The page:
The stadium crew was painting the field and laying down the stripes for the yard lines. On the sound system, the script for Tuesday's bowl extravaganza was tested. The music, ranging from the Marines Hymn to a stirring version of a new song about the "Spirit of America" played over the loud speakers.
And for the Longhorns of Texas, 2003, the "walk through" at the stadium was a trip down memory lane.
Perhaps it is the essence of college football, the cycles of young men who come and play, and then are gone. There are places in life where dreams come true, and memories are captured forever.
And in that space, Qualcomm Stadium in San Diego has become a vault of travels through the Longhorns' mind bank.
Major Applewhite remembered. The graduate assistant coach forever etched his place in Longhorn legend here in 2001, when he led his team from a 19-point deficit to a 47-43 victory over Washington.
It was a different memory for Cedric Benson. An injury in a collision with big Mike Williams in the Big 12 Championship game had threatened his career, and as he stood on the sidelines watching that win over Washington, disappointment and uncertainty prevailed.
The trip into the stadium Tuesday was particularly poignant for Ivan Williams, who stepped up when Benson was hurt and powered his way to glory as he scored the winning touchdown in 2001.
Two years later, after missing most of this season because of a freak knee injury in a pick up basketball game last winter, Ivan Williams hopes to play one more time, in this game against Washington State.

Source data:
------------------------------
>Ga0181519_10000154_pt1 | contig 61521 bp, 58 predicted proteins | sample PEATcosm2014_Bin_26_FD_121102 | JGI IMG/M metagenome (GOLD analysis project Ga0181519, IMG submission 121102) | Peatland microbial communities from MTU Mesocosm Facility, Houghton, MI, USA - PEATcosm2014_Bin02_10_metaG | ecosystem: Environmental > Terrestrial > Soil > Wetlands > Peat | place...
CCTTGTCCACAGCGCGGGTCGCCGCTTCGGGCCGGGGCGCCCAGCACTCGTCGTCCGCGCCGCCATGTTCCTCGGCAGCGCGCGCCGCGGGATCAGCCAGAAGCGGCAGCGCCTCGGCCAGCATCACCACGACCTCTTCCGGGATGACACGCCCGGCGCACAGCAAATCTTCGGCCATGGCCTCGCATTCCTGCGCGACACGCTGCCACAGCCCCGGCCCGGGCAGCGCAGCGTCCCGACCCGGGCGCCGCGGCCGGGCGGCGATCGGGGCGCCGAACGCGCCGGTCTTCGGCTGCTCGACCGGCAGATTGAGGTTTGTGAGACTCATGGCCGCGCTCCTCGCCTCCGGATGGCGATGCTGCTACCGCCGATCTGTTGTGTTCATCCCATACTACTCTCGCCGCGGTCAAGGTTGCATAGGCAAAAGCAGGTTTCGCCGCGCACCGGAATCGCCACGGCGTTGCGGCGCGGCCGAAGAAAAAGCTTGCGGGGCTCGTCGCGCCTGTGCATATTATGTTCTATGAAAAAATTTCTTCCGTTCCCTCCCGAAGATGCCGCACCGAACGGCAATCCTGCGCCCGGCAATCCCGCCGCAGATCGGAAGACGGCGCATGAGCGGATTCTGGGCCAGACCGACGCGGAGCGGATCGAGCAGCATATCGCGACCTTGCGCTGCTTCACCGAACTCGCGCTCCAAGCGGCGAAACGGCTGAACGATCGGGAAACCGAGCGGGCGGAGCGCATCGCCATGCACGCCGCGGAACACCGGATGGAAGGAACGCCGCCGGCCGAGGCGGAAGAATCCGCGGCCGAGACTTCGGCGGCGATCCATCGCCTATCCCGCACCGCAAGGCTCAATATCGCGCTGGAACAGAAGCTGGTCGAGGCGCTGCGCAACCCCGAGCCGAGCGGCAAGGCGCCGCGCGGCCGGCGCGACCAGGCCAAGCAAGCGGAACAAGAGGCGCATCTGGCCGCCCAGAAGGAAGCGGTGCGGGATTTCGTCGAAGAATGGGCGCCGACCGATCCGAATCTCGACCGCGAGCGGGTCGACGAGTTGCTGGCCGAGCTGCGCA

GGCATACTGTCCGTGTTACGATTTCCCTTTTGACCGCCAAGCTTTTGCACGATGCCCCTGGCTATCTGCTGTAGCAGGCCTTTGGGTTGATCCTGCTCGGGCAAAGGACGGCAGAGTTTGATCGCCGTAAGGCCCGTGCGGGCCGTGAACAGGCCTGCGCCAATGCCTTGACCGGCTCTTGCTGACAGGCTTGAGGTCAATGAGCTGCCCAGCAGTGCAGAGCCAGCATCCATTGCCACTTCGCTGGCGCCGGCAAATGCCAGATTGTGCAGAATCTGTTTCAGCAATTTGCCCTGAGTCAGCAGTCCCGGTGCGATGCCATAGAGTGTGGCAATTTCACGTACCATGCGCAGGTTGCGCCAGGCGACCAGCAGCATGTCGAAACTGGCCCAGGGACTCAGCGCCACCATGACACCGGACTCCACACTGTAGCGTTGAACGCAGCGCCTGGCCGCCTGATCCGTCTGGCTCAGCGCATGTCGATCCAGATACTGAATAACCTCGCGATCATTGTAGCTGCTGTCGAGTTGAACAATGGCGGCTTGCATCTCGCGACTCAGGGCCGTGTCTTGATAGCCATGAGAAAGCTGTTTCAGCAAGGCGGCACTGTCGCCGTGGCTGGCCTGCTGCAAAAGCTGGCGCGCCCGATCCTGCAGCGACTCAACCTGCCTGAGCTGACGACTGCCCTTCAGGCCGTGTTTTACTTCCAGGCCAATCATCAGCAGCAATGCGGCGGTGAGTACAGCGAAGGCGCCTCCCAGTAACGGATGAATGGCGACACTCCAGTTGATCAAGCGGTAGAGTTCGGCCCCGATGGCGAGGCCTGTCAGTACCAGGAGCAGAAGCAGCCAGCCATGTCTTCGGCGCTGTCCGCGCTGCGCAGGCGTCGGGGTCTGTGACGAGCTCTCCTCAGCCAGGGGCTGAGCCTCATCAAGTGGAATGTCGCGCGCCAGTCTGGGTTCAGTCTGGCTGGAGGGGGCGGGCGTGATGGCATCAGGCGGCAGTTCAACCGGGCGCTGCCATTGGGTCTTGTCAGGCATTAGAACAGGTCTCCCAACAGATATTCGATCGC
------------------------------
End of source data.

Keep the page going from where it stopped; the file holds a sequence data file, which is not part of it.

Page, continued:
The memories were vivid for him Monday.
"I remember that last play," he said. "I remember Antwan Kirk-Hughes and Mike Williams saying 'your going into the end zone and nobody's gonna touch you.' And that's what I did. They opened the hole and I ran through it."
All travelers, they say, remember parts of their lives in pictures. That was Ivan's. And it is interesting that this stadium in San Diego seems to have a strong presence about it in the history of this particular Texas team.
It was here, in 2000, that the seniors first played in a bowl game. There, in the south end zone, Roy Williams and B. J. Johnson, who were then freshmen, left some unfinished business as the 'Horns fell to Oregon and both dropped passes that could have won the game.
A year later, both were significant receivers in the Applewhite-engineered comeback.
As the team returned to the Manchester Grand Hyatt after their brief visit to the stadium, Monte Collier, a tremendously nice guy who had to give up football because of injury but stayed as a student coach as he worked toward his degree, paused for a moment.
"I just realized," he said, "that tomorrow is the last game I will be a part of at Texas."
Roy Williams had told the Holiday Bowl luncheon crowd that he had no regrets in returning for his senior year. It was important, he said, to be with his "guys."
That, I suppose was the greatest message in the walk through Monday. College football is about passages. Players touch each other, and they touch us. About the time you really get used to having a guy around, he moves on. But that is the beauty of the ever-changing landscape.
Each, in his own time, in his own way, will leave a memory. Some of them will teach us, some of them will thrill us. For some, we will cry for happy, for others we will cry for sad.
What we love about the game is never the X's and O's. It may be about a play, but it will also always be about the person who made it. It would be folly to suggest that it isn't about winning. Winning is a whole lot more fun than losing.
But Qualcomm Stadium Monday seemed to have an aura about it. It was, in that moment in time, about people and their memories.
Those are the gifts of the game. They may not be the reason we play it.
But they are the reason we remember it.
And Tuesday, before a packed house and a huge national television audience on ESPN, Texas and Washington State will add to the dreams, the legacy, and the memories.